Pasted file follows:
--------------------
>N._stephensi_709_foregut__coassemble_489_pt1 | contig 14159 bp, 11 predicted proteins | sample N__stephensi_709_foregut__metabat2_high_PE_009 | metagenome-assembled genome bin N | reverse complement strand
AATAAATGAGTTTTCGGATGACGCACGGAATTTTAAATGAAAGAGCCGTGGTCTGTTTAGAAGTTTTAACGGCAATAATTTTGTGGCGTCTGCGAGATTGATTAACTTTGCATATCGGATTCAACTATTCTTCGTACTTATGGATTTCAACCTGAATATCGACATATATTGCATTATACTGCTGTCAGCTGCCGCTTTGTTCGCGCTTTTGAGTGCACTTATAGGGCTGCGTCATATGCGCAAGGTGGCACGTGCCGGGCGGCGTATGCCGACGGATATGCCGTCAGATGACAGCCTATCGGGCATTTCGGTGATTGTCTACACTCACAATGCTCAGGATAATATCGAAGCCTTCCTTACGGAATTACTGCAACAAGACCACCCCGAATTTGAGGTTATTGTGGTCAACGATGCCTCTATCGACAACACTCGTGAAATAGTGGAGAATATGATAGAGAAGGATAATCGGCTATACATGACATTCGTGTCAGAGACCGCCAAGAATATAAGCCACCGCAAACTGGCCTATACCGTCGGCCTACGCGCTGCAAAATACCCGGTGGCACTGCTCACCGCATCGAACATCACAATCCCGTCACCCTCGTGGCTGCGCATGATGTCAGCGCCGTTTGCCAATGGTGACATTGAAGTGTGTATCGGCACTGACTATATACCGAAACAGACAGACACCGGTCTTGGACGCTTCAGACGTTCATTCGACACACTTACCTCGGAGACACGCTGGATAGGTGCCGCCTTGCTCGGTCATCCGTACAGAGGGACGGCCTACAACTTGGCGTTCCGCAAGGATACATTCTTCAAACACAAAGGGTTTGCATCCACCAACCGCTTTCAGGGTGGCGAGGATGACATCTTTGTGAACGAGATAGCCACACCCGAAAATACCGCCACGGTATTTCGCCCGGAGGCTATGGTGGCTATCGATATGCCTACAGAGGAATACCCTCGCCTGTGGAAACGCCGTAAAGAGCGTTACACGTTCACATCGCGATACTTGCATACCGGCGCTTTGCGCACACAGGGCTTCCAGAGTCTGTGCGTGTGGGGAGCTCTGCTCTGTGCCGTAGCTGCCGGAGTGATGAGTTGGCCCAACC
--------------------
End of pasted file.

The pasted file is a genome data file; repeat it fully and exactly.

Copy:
>N._stephensi_709_foregut__coassemble_489_pt1 | contig 14159 bp, 11 predicted proteins | sample N__stephensi_709_foregut__metabat2_high_PE_009 | metagenome-assembled genome bin N | reverse complement strand
AATAAATGAGTTTTCGGATGACGCACGGAATTTTAAATGAAAGAGCCGTGGTCTGTTTAGAAGTTTTAACGGCAATAATTTTGTGGCGTCTGCGAGATTGATTAACTTTGCATATCGGATTCAACTATTCTTCGTACTTATGGATTTCAACCTGAATATCGACATATATTGCATTATACTGCTGTCAGCTGCCGCTTTGTTCGCGCTTTTGAGTGCACTTATAGGGCTGCGTCATATGCGCAAGGTGGCACGTGCCGGGCGGCGTATGCCGACGGATATGCCGTCAGATGACAGCCTATCGGGCATTTCGGTGATTGTCTACACTCACAATGCTCAGGATAATATCGAAGCCTTCCTTACGGAATTACTGCAACAAGACCACCCCGAATTTGAGGTTATTGTGGTCAACGATGCCTCTATCGACAACACTCGTGAAATAGTGGAGAATATGATAGAGAAGGATAATCGGCTATACATGACATTCGTGTCAGAGACCGCCAAGAATATAAGCCACCGCAAACTGGCCTATACCGTCGGCCTACGCGCTGCAAAATACCCGGTGGCACTGCTCACCGCATCGAACATCACAATCCCGTCACCCTCGTGGCTGCGCATGATGTCAGCGCCGTTTGCCAATGGTGACATTGAAGTGTGTATCGGCACTGACTATATACCGAAACAGACAGACACCGGTCTTGGACGCTTCAGACGTTCATTCGACACACTTACCTCGGAGACACGCTGGATAGGTGCCGCCTTGCTCGGTCATCCGTACAGAGGGACGGCCTACAACTTGGCGTTCCGCAAGGATACATTCTTCAAACACAAAGGGTTTGCATCCACCAACCGCTTTCAGGGTGGCGAGGATGACATCTTTGTGAACGAGATAGCCACACCCGAAAATACCGCCACGGTATTTCGCCCGGAGGCTATGGTGGCTATCGATATGCCTACAGAGGAATACCCTCGCCTGTGGAAACGCCGTAAAGAGCGTTACACGTTCACATCGCGATACTTGCATACCGGCGCTTTGCGCACACAGGGCTTCCAGAGTCTGTGCGTGTGGGGAGCTCTGCTCTGTGCCGTAGCTGCCGGAGTGATGAGTTGGCCCAACC